Baumholder soldier won’t let a brain tumor get him down
July 30, 2007
European edition, Monday, July 30, 2007
BAUMHOLDER, Germany — The kids call him “DARE Dude.”
When the school-age children spot Staff Sgt. Kevin L. Collins on the playground or out and about on post, they often shout the nickname and rush to greet him.
“It’s the best feeling in the world,” says Collins, 34.
Collins, a military police officer with the Provost Marshal’s Office, is well known to many in Baumholder’s Army community for the work he does as the Drug Abuse Resistance Education officer in the schools.
What’s less known is that the husband and father of two is battling terminal cancer.
Through it all, he has managed to fight the odds and stay in the Army. With the time he has left, Collins says he wants to stay on the job as long as the Army will let him.
“I’m not one of those people who want to just be idle. I love my job. I try to be a mentor to the kids,” said Collins, who suffers from an inoperable malignant brain tumor.
Collins, who was diagnosed with cancer in 2004, joined the Army when he was 19. He re-enlisted a month ago, and at that time requested to remain in Baumholder for another three years.
The request is working its way through administrative channels, he said.
“We are sympathetic to SSG Collins’ condition and want to give him the most appropriate consideration possible,” Col. Ray A. Graham, commander of U.S. Army Garrison, Hessen, said in a prepared statement. “We will ask that he be re-evaluated by medical personnel to determine his fitness level and ability to perform his assigned duties.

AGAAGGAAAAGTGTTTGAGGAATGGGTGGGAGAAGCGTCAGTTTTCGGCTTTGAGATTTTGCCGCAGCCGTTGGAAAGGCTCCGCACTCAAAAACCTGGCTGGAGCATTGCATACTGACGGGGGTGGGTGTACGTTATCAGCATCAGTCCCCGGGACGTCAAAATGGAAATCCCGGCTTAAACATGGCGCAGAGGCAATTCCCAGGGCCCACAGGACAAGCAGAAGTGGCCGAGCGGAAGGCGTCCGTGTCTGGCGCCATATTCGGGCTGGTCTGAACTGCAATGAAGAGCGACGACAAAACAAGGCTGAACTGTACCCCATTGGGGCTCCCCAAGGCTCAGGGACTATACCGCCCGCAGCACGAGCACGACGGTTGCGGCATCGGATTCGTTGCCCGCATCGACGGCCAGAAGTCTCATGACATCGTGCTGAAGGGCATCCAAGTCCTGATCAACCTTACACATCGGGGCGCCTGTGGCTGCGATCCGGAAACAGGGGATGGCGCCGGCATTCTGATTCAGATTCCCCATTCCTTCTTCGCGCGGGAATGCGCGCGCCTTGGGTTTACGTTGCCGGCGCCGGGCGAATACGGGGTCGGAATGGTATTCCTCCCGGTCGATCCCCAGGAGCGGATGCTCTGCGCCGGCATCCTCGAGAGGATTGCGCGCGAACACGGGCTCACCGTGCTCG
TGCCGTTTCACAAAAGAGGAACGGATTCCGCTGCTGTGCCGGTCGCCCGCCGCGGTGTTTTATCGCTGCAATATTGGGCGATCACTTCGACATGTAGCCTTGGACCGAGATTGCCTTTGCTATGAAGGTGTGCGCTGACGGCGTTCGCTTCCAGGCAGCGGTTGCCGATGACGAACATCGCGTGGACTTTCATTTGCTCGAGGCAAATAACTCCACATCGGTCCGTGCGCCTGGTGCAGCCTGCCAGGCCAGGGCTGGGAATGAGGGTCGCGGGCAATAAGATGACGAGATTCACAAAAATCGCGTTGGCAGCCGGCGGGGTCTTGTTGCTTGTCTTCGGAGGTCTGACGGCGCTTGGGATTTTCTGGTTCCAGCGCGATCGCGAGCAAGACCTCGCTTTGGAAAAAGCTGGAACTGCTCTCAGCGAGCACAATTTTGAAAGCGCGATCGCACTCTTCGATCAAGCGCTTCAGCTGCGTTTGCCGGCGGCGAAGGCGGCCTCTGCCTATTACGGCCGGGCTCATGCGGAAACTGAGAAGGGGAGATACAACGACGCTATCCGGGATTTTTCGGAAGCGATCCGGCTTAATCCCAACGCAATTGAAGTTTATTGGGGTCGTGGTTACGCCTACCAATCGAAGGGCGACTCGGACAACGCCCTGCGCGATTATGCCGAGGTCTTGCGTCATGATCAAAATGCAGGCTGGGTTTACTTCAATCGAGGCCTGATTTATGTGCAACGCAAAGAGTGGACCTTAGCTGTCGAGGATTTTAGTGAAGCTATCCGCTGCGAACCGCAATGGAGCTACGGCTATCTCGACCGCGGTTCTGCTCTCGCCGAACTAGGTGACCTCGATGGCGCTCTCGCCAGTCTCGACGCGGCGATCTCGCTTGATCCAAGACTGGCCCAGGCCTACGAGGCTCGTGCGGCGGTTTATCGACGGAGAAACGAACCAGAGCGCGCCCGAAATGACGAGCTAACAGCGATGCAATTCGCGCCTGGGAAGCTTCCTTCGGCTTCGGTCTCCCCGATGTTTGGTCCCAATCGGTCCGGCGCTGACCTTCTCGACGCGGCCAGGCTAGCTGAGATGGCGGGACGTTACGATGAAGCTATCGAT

If he is deemed fit and able, “he will have the option to request stabilization in his current unit of assignment and submit any necessary tour extension requests,” he said.
In the meantime, Collins is going about his business. Some doctors have told him he’s got three to five years. Others say it could be 10.
“I know what’s coming up. Don’t get me wrong, it scares me,” he said. “But you have to be positive. You have to have hope.”
Searing pain, which can strike out of nowhere, started inside Collins’ head during his 2002 deployment to Afghanistan. The pain followed him to Iraq in 2003, but Collins pressed on, uncertain about what was wrong. In 2004, following his tour in Iraq, an MRI was performed at his then-home station of Fort Drum, N.Y. The cause of the head-splitting aches was quickly uncovered.
“My cell phone rang on the way home,” he said.
In 2005, Collins was assigned to his job in Baumholder. Because of his health, it was a six-month struggle to keep those orders intact, he said.
“There aren’t too many soldiers out there with brain tumors,” Collins wryly noted.
Sgt. Todd Guyette, Collins’ boss at the Provost Marshal’s Office in Baumholder, said Collins is able to accomplish his missions.
“Needless to say I was a little surprised when he arrived. You don’t usually PCS with a terminal illness,” Guyette said.
If the rules were bent a bit to get Collins to Baumholder, he’s managed to fulfill his obligations since he’s arrived, Guyette said.
“He’s great. He’s reliable. His outlook on life is a lot better than a lot of other people,” Guyette said.
For Collins’ wife, Bianca, the concern is that her husband’s unique situation could be overlooked in the bureaucratic shuffle.
“He loves his job and he’s good at it. He’s done so much for the Army. Do something for him,” she said.
Bianca says the job is the best medicine for Kevin and gives her husband something to look forward to.
Collins acknowledges it would be easier to leave the Army. In fact, his financial situation would actually improve since he’s eligible to receive Social Security, he said.
It also would be easier to just stay in bed on the days when the pain seems unbearable.
“But in the end I want to be remembered for something other than being a soldier. I’ve touched so many lives here. If I’m not working with kids, what’s the point?” Collins said. “I’m not going to let my DARE kids down.”